It's a steady, long climb out of the valley floor (the lowest of the CDT in this area). As we gain elevation, I look back at where we came from. Wow! We were on the other side of that (looking at The Window and RGP)? That seems so unbelievable, but I was there so I know it happened! We keep climbing and there are so many willow thickets that it slows our progress quite a bit. They are taller than me. I'm getting very annoyed with them! The thing that made it worse was we kept hitting false summits, like 15 of them! I hate false summits. They can be soul crushing after so many. I start calling this False Summit Ridge (among other, more colorful names).
All day, I've been following some footprints. The pattern of them reminds me of the Death Star from Star Wars. Duh duh duh dun da dun dun da dun, runs through my head over and over. I wonder if I'll get to meet Vader himself? But first, I have to get to this saddle summit! ARGH!
I catch up to a hiker a couple miles up. His name is Brent and he's a Physical Therapist from Missouri. He started at Weminuche Meadows as well. I saw him last night but we didn't speak. He camped just south of me. We talk a little while he laughs at Motown in the snow field doing his battle crawl. He's heading down to Squaw Lake. I'm hoping to continue past that to Squaw Pass about four miles past that trail junction, but the Lake trail is my bail out point if weather starts moving in.
As we finally get to the Squaw Lake Trail, severe weather has moved in. I consider my options and realize that the only one is to get lower quickly. The wind has picked up to what seems like gale force and it's taking a lot of effort to stay upright. Brent and I are hiking as quickly as we possibly can and still be safe on the steep trail. As we get to a steep scree field, it starts to hail. We don't see lightening, but know it's around since we're hearing the thunder. Then the rain starts. We make it to the lake and we both start setting our tents in the rain and wind, not an easy feat.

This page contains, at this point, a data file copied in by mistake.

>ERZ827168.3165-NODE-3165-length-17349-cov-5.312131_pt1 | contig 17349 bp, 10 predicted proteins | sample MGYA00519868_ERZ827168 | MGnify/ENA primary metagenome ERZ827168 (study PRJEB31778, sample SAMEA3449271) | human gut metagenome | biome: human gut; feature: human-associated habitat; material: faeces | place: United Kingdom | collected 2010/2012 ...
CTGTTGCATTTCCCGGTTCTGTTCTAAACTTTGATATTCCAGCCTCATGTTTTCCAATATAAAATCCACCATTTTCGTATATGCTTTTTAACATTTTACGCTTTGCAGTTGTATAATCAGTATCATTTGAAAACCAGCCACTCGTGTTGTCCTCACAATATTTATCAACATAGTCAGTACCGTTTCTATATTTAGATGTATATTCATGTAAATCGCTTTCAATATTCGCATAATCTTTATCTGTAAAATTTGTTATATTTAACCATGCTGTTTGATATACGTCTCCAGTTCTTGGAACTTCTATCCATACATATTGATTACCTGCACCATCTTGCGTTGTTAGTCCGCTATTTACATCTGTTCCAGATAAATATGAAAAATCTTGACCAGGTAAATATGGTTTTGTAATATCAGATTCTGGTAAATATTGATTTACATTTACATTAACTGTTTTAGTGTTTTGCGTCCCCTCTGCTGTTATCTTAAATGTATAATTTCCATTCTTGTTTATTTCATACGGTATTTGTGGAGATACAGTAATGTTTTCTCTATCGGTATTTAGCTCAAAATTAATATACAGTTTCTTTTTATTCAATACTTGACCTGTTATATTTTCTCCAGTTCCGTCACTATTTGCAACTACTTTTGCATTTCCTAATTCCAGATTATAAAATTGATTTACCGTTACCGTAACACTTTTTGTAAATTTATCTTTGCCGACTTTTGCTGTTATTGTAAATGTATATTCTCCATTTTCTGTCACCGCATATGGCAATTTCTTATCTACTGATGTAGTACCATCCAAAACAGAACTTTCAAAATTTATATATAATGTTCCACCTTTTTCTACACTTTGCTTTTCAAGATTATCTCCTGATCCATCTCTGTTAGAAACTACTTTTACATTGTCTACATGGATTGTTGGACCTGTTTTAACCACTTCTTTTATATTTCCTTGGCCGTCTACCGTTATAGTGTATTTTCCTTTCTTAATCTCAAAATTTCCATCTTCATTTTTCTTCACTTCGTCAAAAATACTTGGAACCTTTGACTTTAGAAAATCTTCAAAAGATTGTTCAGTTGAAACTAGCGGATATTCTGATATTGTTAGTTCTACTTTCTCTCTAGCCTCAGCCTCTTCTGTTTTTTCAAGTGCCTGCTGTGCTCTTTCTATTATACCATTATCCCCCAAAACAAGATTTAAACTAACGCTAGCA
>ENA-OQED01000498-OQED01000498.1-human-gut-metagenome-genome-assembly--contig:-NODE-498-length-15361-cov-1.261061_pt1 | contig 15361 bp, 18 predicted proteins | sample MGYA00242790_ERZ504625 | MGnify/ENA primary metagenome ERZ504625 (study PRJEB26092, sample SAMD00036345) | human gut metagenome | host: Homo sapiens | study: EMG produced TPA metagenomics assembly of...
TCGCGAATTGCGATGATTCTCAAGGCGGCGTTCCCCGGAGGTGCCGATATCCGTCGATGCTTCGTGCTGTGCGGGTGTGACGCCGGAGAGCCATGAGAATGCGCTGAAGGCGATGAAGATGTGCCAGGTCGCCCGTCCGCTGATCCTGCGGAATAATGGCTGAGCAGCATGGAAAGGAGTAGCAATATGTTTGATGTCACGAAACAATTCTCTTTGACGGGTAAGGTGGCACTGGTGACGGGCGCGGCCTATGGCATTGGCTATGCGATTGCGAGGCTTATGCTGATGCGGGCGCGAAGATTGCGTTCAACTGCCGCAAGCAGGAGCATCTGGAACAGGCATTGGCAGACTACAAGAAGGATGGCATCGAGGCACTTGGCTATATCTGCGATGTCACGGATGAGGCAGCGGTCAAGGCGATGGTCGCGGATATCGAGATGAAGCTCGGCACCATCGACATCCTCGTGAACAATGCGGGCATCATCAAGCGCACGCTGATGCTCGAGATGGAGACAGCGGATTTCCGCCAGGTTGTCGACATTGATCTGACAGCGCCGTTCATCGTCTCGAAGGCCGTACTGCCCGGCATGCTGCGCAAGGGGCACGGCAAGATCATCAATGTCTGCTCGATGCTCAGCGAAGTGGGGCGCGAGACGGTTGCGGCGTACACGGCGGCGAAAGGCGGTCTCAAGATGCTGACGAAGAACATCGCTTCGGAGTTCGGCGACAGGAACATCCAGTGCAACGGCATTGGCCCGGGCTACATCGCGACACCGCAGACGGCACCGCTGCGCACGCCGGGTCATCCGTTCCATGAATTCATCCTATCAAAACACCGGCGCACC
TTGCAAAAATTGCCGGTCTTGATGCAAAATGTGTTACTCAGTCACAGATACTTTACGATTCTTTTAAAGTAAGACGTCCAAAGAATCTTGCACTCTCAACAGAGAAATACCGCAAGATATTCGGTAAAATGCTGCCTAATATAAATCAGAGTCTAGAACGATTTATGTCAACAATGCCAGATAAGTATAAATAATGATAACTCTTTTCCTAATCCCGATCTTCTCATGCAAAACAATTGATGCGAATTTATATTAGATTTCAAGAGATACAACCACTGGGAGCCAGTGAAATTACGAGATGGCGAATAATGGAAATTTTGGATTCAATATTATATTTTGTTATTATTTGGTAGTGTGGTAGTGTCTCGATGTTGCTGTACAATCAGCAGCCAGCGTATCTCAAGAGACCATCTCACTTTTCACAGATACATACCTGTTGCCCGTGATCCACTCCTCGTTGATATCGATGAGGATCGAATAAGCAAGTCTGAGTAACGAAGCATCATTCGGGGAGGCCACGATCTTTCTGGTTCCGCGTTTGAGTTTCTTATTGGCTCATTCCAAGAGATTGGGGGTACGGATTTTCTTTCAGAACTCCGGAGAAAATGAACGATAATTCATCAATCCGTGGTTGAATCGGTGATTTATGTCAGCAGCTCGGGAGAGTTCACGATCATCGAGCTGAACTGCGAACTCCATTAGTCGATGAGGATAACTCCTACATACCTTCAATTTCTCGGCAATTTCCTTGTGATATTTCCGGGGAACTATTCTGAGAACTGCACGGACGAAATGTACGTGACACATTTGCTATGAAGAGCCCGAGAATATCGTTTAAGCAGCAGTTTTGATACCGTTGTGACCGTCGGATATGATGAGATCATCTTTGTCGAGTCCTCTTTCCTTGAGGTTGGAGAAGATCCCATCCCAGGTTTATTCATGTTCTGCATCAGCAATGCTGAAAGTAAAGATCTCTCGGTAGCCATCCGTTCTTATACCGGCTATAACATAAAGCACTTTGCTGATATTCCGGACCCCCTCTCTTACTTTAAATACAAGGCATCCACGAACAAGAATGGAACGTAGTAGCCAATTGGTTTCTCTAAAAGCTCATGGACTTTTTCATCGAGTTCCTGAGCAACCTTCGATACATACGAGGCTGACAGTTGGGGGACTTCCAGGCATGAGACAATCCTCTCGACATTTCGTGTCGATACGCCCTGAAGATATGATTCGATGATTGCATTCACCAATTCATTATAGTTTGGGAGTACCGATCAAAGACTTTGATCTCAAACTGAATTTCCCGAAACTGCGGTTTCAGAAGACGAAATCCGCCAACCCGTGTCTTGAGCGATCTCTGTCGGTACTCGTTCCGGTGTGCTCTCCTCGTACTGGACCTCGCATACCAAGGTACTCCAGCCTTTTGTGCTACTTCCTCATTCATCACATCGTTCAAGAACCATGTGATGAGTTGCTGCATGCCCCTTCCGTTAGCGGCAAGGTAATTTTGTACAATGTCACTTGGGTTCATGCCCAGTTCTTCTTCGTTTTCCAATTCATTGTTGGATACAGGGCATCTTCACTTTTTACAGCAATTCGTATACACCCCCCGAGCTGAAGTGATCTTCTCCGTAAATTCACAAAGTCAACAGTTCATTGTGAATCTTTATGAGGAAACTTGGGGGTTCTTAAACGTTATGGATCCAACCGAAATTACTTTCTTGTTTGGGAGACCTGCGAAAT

As we finish setting up, the rain stops, of course, and another couple emerges from their lunch shelter. They are Chris and Karen from Louisville. Super cool people. So glad to meet folks my age that don't even live far from me. I have a lot of friends that like hiking and car camping but not many that like to backpack. Chris and Karen have 11-year-old twin girls that they sent off to camp for a week so they decided to go backpacking. My kind of people! We all sit around for a bit and talk and get to know each other. Great conversation with some great people. All three of these campers have been here before the pine beetle took its toll. I can say it seems about 90% of the lodge pole pine have been taken by this ravenous beetle. Brent allows me to use his battery pack to charge my phone. A small gesture that means the world to me. I now have a camera! Yay!!
You can tell that today's hike took a toll on Motown. He is uncharacteristically subdued. He won't eat and I had to bring water to him. He's shivering from being wet and the temperature drop after the rain. It's about 50 degrees now. I put his blanket on him that I'm so glad I've carried. I'm sure it brings comfort as well as warmth to him. Finally, I give him his meds and send him into the tent to be away from the flies and mosquitoes.
Chris and Karen start to pack up their stuff. They are trying to make it to Granite Lake tomorrow 12 miles away. I hope the weather works in their favor. We exchange info to stay in touch. I hope to hear if they made it
I head to bed and read for a bit. I wake in the night to Motown throwing up in the tent.